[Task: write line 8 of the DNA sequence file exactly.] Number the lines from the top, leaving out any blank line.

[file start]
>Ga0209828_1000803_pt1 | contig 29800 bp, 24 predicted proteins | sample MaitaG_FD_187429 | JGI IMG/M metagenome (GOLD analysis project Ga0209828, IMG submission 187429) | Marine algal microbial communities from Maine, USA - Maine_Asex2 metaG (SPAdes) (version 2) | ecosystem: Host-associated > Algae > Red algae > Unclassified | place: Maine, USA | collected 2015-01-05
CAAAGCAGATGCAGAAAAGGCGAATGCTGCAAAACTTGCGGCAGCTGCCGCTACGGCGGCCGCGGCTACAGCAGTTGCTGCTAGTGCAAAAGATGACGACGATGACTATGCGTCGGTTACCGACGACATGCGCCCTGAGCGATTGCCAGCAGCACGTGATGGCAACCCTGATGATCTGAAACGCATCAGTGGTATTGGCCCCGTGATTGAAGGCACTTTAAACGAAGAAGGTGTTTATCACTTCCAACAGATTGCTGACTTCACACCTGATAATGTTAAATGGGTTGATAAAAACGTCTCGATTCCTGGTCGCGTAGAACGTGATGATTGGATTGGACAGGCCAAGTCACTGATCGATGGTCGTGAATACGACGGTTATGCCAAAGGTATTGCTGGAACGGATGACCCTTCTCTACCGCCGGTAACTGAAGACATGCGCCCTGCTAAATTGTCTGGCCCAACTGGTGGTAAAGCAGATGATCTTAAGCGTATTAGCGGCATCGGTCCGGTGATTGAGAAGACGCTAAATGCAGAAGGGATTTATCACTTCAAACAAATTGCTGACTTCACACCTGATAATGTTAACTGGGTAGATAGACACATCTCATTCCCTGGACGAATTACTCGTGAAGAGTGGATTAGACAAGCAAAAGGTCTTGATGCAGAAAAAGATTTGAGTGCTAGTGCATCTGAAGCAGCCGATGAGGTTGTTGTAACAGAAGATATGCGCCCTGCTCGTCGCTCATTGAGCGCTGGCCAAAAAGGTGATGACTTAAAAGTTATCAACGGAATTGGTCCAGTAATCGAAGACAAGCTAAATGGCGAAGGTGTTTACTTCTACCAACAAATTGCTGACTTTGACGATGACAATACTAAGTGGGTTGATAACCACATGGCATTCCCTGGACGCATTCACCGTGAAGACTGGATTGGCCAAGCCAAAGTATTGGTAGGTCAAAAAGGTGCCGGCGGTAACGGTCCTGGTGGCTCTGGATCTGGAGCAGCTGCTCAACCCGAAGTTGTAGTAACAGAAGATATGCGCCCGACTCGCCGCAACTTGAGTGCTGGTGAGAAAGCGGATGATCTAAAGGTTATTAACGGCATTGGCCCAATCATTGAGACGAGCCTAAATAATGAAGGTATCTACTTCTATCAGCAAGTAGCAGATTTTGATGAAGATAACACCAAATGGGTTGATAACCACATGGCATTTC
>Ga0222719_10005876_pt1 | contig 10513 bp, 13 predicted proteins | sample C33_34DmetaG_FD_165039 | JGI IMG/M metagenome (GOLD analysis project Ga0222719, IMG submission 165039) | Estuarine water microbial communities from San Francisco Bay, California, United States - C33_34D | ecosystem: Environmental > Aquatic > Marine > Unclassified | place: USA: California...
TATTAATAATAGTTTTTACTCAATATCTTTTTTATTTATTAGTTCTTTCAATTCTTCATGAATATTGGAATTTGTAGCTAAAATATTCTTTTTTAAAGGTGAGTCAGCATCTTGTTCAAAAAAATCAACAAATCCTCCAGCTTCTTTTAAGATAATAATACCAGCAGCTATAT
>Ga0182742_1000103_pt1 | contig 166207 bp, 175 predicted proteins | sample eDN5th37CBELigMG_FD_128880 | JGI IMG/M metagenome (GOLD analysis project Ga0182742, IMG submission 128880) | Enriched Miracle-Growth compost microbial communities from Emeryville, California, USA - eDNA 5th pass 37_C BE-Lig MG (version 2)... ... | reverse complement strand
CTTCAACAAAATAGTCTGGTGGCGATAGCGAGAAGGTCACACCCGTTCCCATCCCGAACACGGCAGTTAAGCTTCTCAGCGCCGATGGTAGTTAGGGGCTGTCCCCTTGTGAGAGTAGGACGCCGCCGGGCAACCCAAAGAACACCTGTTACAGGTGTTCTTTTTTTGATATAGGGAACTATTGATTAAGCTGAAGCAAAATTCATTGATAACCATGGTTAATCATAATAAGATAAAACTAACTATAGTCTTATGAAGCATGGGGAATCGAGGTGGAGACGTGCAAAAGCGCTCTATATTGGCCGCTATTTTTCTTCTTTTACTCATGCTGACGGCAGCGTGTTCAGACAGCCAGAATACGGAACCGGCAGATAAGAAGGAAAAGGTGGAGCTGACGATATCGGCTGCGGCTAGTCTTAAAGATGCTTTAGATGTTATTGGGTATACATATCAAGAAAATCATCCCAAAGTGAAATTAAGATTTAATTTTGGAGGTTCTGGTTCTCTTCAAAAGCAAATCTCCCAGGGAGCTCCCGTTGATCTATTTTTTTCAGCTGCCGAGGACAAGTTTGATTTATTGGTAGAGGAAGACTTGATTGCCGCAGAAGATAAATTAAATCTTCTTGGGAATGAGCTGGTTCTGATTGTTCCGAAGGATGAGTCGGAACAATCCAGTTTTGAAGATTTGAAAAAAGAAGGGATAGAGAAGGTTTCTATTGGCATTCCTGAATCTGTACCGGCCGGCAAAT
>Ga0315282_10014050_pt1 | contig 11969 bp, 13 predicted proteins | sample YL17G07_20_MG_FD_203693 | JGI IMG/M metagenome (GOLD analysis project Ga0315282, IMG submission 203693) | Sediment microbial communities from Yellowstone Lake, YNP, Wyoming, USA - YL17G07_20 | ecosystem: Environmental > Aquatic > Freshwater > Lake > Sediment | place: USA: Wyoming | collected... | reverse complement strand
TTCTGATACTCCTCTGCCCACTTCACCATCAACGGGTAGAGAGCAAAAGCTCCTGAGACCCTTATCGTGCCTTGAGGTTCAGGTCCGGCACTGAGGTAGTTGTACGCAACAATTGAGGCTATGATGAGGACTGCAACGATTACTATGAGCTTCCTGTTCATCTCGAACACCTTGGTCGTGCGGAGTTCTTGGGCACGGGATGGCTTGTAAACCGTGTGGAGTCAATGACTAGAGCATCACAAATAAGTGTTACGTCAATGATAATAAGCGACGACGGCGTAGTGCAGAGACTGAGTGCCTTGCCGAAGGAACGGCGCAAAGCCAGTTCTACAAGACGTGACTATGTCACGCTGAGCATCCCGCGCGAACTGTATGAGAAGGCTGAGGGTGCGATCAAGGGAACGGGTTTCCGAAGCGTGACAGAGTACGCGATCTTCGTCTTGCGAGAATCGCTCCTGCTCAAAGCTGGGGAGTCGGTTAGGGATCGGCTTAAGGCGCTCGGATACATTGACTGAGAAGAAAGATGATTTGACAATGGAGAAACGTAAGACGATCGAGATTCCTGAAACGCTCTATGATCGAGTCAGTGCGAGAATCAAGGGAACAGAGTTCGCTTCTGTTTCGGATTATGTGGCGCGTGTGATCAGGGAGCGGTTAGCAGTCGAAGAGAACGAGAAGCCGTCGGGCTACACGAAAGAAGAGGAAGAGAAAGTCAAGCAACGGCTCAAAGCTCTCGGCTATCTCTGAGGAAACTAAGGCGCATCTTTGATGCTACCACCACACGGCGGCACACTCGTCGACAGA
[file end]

TTCTGATACTCCTCTGCCCACTTCACCATCAACGGGTAGAGAGCAAAAGCTCCTGAGACCCTTATCGTGCCTTGAGGTTCAGGTCCGGCACTGAGGTAGTTGTACGCAACAATTGAGGCTATGATGAGGACTGCAACGATTACTATGAGCTTCCTGTTCATCTCGAACACCTTGGTCGTGCGGAGTTCTTGGGCACGGGATGGCTTGTAAACCGTGTGGAGTCAATGACTAGAGCATCACAAATAAGTGTTACGTCAATGATAATAAGCGACGACGGCGTAGTGCAGAGACTGAGTGCCTTGCCGAAGGAACGGCGCAAAGCCAGTTCTACAAGACGTGACTATGTCACGCTGAGCATCCCGCGCGAACTGTATGAGAAGGCTGAGGGTGCGATCAAGGGAACGGGTTTCCGAAGCGTGACAGAGTACGCGATCTTCGTCTTGCGAGAATCGCTCCTGCTCAAAGCTGGGGAGTCGGTTAGGGATCGGCTTAAGGCGCTCGGATACATTGACTGAGAAGAAAGATGATTTGACAATGGAGAAACGTAAGACGATCGAGATTCCTGAAACGCTCTATGATCGAGTCAGTGCGAGAATCAAGGGAACAGAGTTCGCTTCTGTTTCGGATTATGTGGCGCGTGTGATCAGGGAGCGGTTAGCAGTCGAAGAGAACGAGAAGCCGTCGGGCTACACGAAAGAAGAGGAAGAGAAAGTCAAGCAACGGCTCAAAGCTCTCGGCTATCTCTGAGGAAACTAAGGCGCATCTTTGATGCTACCACCACACGGCGGCACACTCGTCGACAGA